For assets related to the crime, which these are not, something even the government admits is the case.

    In the same hypothetical case, is the prosecution allowed to move for seizure of the entire bank account of the accused, even if they know and admit that said bank account is completely separate from any illegal actions, simply to ensure that should the accused be found guilty they can pay out any fines?

    After all, if they spend all their money and are found guilty, how are they supposed to pay the fine? Should they not be barred from using their own money for their defense in light of this, since clearly their ability to pay off a fine is far more important than their ability to mount an effective legal defense?

    Everything above that is a luxury.

    If you think having sufficient legal representation to defend yourself in court in a luxury, then have them switch. The prosecution gets the public defender, the defense gets the lawyers the prosecution would have brought to bear. The government's tough, I'm sure it could survive without the luxury of their lawyers, and get by fine with the public defender turned prosecutor.

    Luxury is a padded chair when a hard wooden one would do. Luxury is a fine meal when a simple one was available. Legal representation able to keep you out of jail unjustly is anything but a 'luxury', since it can mean the difference between going free, and being locked up, and last I checked 'freedom' is generally not considered a luxury.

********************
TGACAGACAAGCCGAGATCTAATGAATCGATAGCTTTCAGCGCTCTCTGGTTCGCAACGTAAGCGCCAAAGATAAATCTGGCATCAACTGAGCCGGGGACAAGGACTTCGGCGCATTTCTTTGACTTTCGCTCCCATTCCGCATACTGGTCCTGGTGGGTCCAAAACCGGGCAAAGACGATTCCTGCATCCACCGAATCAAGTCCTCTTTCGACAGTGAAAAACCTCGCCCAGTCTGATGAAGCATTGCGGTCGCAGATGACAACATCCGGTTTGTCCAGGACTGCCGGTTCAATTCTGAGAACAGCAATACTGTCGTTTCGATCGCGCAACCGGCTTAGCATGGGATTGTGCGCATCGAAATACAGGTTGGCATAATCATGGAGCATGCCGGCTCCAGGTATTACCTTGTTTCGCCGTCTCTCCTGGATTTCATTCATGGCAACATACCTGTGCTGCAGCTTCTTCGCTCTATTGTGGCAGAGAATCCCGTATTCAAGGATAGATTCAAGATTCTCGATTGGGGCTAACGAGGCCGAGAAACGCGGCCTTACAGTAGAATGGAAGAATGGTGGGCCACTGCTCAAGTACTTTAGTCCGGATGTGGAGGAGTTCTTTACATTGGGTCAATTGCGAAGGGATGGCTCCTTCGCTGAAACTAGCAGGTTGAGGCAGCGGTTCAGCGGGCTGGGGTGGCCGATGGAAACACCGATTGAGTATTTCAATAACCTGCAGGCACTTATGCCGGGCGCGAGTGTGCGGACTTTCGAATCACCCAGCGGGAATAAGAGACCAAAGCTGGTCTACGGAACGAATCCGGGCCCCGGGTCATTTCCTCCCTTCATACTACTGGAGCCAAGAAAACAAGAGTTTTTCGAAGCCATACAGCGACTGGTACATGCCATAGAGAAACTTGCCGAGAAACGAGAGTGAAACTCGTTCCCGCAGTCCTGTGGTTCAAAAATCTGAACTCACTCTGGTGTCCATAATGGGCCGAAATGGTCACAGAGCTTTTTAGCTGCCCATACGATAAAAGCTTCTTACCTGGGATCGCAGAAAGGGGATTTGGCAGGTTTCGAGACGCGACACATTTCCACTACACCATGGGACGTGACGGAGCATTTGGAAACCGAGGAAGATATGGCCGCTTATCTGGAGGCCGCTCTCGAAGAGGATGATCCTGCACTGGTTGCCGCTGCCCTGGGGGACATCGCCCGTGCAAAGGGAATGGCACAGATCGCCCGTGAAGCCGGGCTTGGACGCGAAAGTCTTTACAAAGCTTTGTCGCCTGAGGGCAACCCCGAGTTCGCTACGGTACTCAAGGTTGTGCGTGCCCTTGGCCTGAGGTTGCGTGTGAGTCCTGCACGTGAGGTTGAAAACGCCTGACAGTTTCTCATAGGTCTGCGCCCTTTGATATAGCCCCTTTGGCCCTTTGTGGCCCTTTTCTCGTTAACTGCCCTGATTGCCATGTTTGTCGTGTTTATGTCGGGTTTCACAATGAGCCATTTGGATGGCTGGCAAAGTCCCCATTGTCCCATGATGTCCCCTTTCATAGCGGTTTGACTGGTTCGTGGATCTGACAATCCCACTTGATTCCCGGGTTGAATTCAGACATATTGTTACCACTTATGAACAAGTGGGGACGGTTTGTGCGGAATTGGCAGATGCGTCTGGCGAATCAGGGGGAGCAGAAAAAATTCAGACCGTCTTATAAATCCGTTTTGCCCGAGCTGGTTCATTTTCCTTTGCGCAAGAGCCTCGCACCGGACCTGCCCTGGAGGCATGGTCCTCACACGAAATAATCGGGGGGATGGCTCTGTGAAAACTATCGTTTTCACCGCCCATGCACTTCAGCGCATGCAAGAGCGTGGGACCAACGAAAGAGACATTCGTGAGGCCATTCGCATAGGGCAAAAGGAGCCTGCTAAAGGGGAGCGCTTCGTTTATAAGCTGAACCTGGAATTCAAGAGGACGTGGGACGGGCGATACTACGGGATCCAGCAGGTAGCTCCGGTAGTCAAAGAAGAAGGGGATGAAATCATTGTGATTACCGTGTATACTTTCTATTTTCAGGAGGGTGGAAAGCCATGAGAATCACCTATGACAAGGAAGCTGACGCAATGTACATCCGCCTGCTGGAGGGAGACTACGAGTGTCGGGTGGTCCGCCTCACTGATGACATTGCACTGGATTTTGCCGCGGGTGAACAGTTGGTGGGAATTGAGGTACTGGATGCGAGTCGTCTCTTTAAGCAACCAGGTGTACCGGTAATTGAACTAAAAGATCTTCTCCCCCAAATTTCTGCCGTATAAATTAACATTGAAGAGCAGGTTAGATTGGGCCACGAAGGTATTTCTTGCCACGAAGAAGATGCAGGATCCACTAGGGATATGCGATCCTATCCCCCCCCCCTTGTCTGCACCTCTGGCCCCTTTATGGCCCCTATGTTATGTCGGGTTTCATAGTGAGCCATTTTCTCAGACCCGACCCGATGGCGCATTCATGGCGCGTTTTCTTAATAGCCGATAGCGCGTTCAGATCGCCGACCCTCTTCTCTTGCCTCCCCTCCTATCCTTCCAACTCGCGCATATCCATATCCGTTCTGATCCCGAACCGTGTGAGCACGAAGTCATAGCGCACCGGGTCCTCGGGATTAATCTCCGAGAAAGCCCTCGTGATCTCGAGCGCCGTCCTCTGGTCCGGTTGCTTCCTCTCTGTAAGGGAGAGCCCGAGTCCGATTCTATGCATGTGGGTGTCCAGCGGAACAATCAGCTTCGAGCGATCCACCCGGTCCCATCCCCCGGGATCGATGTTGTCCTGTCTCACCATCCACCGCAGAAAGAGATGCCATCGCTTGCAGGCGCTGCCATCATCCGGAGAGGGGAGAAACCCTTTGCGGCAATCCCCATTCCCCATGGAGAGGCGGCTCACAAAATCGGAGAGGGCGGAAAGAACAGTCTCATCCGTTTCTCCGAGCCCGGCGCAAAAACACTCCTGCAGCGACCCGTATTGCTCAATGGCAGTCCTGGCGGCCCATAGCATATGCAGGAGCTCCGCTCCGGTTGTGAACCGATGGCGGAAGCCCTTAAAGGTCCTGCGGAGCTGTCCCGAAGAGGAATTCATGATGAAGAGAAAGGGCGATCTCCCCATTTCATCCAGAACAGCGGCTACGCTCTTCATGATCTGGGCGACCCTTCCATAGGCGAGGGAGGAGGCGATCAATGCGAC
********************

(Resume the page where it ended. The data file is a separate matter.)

Leaving a defendant with a ton of money because they were busy spending out the stolen money first would encourage people to do the same - and to employ a defense that entirely depletes you assets an hour before judgement is read.

    If the prosecution is left unable to collect anything from the defendant because they spent all of their own money on their defense, too bad. It wasn't their money, and they don't get to lay claim to it to ensure that they can collect beforehand.

    Once more, with feeling, the system is supposedly 'Innocent until proven guilty', you don't get to treat someone as though they were guilty before trial even starts, and that includes not being able to bar them from paying for an adequate defense.

    reply to this | link to this | view in thread ]

  55. icon
    ChurchHatesTucker (profile), 14 Nov 2015 @ 7:48pm

    Y'know...

    I suspect that anyone caught, say, keying a Justice's car would not find the car a plaintiff in their case.

    reply to this | link to this | view in thread ]

  56. icon
    That One Guy (profile), 14 Nov 2015 @ 7:52pm

    Re: Re: Re: Re: Re: Simple case

    The former is related to a crime.

    The latter isn't.

    I don't agree that someone should be punished as though guilty by having their (supposedly) illegally gained funds locked away before trial(if for no other reason than the prosecution might be wrong, and the funds could be totally clean), but there's at least an argument that can be presented about not allowing someone to commit crimes and use the results to avoid punishment.

    That argument however goes right out the window when the funds have nothing to do with any illegal actions, even the prosecution admits it, and the only reason the prosecution wants to seize them is to ensure that the accused is able to pay any fines they would face should they be found guilty.